by Brian Mahany
According to AP wire reports, David McAteer, former director of the United States Mine Safety and Health Administration and West Virginia’s Wheeling Jesuit University have been accused of bilking taxpayers. The accusations were set forth in an affidavit released by an agent from NASA’s Inspector General. A federal grand jury is considering possible criminal charges.
McAteer is well known world wide as an expert on Mine Safety. He has frequently been tapped by former West Virginia Governor Joe Manchin to oversee several mining disasters in that state. He is also a popular media commentator on mining disasters around the world. Currently he works for Wheeling Jesuit.
Between 2000 and 2009, NASA gave the university approximately $116 million, much of that for programs involving McAteer. A whistleblower came forward and told university officials that McAteer’s plan to charge 75% of his salary was illegal. In a confidential letter to the University’s president, the employee said that McAteer’s actions were neither ethical nor legal.
Instead of acting on the concerns, McAteer was apparently told of the concerns and denied the accusations. Shortly thereafter, the school’s president was fired and McAteer became interim president.
Investigators believe that Wheeling Jesuit’s handling of federal funds was “arbitrary and fraudulent.” The affidavit says that, “Documents obtained thus far also evidence knowledge and intent by the Wheeling Jesuit University Board of Directors to circumvent the [law] and improperly divert Federal Government funds for the purposes of sustaining Wheeling Jesuit University in its general, non-federal program educational areas.”
How much of the money was improperly spent remains unclear. Investigators say that McAteer’s salary at the university almost doubled from $130,000 to $231,000 in just 2 years, much of that paid for by taxpayer money. The affidavit also claims that federal tax dollars paid for McAteer’s secretary at his private law office.
Whistleblowers are essential to keep businesses and institutions honest. Federal agencies simply can’t audit every grant. Many fraud and rip-offs have been uncovered because an honest employee elected to come forward and get involved.
Often the organization at the center of the case is a big bank, mortgage lender, defense contractor or medical practice. This case points out that even nonprofits and religious organizations can harbor fraudsters.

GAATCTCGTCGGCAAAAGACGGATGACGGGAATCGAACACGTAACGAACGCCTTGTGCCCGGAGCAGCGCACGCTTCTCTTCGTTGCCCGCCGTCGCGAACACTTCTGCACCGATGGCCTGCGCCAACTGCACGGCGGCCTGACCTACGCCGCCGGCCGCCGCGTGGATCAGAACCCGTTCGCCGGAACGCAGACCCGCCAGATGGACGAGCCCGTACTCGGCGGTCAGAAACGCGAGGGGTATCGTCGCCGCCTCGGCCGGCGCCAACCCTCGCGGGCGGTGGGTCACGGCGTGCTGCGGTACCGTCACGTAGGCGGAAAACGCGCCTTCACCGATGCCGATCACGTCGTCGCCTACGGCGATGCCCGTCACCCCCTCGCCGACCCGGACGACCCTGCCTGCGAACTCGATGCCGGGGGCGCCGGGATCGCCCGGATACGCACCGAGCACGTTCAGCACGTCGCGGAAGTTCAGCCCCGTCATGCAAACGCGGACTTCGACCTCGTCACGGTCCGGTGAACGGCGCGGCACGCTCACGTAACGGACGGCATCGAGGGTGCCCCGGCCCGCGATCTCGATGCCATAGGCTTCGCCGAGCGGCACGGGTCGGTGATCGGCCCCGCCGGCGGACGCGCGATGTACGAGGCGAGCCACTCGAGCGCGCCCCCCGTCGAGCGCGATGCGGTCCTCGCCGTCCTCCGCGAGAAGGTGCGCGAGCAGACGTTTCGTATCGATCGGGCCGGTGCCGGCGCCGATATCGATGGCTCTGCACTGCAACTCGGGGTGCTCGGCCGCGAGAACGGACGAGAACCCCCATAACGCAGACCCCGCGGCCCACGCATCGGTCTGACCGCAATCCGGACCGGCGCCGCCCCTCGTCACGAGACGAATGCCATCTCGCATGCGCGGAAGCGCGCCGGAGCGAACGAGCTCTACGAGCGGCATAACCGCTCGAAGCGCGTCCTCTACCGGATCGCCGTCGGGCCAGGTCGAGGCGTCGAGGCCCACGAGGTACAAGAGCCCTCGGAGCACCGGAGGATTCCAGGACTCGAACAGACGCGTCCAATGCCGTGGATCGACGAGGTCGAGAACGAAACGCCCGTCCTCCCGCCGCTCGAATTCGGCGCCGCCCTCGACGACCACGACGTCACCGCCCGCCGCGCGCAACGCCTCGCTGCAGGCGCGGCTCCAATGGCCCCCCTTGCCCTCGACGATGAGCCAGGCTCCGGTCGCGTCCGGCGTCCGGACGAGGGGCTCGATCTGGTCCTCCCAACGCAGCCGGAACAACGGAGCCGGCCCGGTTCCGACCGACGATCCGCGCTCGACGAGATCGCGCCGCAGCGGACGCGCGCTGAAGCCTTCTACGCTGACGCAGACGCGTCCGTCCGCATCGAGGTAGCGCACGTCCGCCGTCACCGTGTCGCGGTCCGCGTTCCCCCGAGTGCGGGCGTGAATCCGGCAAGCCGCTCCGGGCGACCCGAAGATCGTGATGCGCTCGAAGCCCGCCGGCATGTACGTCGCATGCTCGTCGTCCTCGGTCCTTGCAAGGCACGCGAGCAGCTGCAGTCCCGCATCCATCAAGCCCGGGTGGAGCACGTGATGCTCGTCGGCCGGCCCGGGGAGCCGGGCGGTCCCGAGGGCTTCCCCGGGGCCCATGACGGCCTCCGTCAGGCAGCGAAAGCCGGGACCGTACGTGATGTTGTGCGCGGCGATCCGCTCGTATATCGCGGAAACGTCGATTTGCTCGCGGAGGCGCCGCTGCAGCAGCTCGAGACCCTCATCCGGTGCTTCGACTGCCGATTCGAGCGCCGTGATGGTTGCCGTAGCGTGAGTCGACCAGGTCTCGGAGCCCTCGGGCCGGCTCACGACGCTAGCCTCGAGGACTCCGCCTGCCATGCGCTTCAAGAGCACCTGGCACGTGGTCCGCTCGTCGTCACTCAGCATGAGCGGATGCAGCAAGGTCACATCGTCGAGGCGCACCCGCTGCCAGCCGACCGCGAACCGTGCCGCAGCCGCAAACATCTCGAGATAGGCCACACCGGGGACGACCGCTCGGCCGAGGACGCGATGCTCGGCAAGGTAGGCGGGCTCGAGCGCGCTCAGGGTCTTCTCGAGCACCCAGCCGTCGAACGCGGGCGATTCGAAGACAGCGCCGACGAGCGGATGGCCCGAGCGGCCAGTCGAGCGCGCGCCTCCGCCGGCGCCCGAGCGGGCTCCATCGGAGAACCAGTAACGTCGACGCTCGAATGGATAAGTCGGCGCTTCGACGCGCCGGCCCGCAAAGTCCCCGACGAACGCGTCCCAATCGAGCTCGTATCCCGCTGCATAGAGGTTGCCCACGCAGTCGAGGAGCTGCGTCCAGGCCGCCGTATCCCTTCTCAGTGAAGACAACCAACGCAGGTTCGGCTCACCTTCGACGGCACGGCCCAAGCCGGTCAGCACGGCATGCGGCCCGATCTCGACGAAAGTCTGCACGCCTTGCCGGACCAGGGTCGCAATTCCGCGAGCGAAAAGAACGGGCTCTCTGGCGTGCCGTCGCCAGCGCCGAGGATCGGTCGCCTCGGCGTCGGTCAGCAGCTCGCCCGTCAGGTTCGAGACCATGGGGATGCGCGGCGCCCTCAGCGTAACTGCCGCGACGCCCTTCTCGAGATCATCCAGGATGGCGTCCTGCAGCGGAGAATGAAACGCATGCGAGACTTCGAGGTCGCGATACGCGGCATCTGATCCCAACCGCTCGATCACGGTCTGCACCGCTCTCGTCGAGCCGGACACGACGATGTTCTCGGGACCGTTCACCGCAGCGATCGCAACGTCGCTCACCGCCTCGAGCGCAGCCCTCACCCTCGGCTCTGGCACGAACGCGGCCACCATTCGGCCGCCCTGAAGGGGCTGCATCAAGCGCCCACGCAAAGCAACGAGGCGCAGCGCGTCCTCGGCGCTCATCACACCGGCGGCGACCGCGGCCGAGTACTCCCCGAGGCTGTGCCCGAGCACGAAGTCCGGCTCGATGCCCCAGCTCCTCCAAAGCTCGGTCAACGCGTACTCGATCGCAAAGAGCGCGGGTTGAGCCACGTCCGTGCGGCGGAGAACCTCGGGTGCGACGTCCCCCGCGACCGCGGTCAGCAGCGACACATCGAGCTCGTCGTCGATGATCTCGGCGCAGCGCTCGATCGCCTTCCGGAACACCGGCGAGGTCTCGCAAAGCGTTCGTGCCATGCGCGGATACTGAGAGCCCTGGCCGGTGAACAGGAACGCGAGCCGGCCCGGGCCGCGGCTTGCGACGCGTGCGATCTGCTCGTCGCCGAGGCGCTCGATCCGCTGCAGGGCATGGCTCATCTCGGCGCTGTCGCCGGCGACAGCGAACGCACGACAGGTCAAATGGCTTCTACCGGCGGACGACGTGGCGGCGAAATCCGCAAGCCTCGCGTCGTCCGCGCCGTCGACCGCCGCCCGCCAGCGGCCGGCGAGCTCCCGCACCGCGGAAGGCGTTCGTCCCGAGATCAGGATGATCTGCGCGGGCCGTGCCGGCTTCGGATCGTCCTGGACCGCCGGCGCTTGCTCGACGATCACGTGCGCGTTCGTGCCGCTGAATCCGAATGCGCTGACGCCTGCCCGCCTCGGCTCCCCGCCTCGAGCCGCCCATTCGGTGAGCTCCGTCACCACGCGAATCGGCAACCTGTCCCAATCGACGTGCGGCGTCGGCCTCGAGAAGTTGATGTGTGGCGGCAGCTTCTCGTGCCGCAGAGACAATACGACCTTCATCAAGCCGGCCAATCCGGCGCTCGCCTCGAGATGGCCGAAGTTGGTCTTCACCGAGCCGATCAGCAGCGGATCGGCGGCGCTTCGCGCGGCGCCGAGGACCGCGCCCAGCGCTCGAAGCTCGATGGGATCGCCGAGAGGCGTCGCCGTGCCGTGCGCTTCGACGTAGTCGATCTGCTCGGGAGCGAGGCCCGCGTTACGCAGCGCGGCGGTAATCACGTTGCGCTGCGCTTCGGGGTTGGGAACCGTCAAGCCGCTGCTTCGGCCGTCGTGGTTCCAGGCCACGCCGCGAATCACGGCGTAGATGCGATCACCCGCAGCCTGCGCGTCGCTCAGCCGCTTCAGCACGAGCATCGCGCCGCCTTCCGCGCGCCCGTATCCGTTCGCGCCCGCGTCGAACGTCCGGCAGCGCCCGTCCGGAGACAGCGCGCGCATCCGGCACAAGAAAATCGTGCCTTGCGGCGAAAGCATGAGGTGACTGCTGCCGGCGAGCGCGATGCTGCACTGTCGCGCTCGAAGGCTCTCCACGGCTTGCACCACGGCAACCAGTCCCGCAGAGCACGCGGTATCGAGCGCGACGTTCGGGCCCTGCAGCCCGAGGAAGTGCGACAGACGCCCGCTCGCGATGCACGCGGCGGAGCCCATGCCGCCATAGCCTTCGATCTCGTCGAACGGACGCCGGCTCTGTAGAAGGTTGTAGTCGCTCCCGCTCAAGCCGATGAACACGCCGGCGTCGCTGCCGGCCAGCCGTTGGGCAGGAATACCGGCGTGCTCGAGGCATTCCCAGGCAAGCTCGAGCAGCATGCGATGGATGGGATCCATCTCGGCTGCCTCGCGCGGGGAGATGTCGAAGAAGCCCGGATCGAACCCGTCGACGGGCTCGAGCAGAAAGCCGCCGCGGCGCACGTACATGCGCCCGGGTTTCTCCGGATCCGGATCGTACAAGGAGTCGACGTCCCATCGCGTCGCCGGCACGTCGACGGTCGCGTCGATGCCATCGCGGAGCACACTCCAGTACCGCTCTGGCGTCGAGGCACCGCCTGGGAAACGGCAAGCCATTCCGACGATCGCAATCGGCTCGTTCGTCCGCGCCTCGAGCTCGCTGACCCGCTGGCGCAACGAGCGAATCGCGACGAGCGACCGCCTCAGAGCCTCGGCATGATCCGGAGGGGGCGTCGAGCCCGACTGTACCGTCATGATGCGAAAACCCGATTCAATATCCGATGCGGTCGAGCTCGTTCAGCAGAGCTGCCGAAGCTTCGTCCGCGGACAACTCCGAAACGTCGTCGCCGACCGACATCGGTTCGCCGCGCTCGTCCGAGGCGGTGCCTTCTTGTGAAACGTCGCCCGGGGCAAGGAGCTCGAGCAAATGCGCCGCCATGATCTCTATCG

This case also points out another problem – many institutions don’t treat whistleblower complaints seriously or simply want to ignore the truth. Luckily, state and federal laws provide protections to whistleblowers that face retaliation. It is unclear what if anything happened to the whistleblower in this case. Because grand jury proceedings are secret, it could be some time before we learn more facts.
One thing is clear, however. In just a few short months after the whistleblower confidentially shared his concerns with the university president, the president was fired and McAteer was interim president.
The feds are critical of not just McAteer but the university’s board as well. Perhaps McAteer and his cronies were just too arrogant and thought they could do whatever they wanted or perhaps the school simply became too accustomed to the millions they were receiving in federal monies. Either way, the school and McAteer certainly appear to be in deep trouble now.
The victims in this case are the students who came to Wheeling Jesuit seeking a good education and a valuable degree. If the allegations in this case are true, McAteer and the board’s actions have tarnished the school’s image, jeopardized the school’s future and devalued the school’s degree programs. Taxpayers whose hard earned monies were earmarked for missile defense and mine safety programs will have lost too.
Federal law allows whistleblowers to receive up to 30% of the money recovered from defendants. The Wheeling Jesuit case may be a bit problematic because the government generally does not obtain large amount of restitution from nonprofits. Taking money from a university, for instance, may simply result in students paying higher tuition or force the school to go under.
If you have non-public information about misuse of federal grants or engaging in illegal activity that hurts taxpayers, give us a call. We can help put a stop to the fraud, protect you and help you collect a sizable award in many cases.
For more information, contact attorney Anthony Dietz by email at or attorney Brian Mahany at For immediate attention, contact attorney Brian by telephone at (414) 704-6731 (direct). All inquiries are protected by the attorney client privilege and kept in complete confidence.
Mahany & Ertl – America’s Fraud Lawyers. We proudly give a voice to whistleblowers throughout the United States. Our offices are in Milwaukee, Wisconsin; Detroit, Michigan; Portland, Maine & Minneapolis, Minnesota. Services available in many jurisdictions.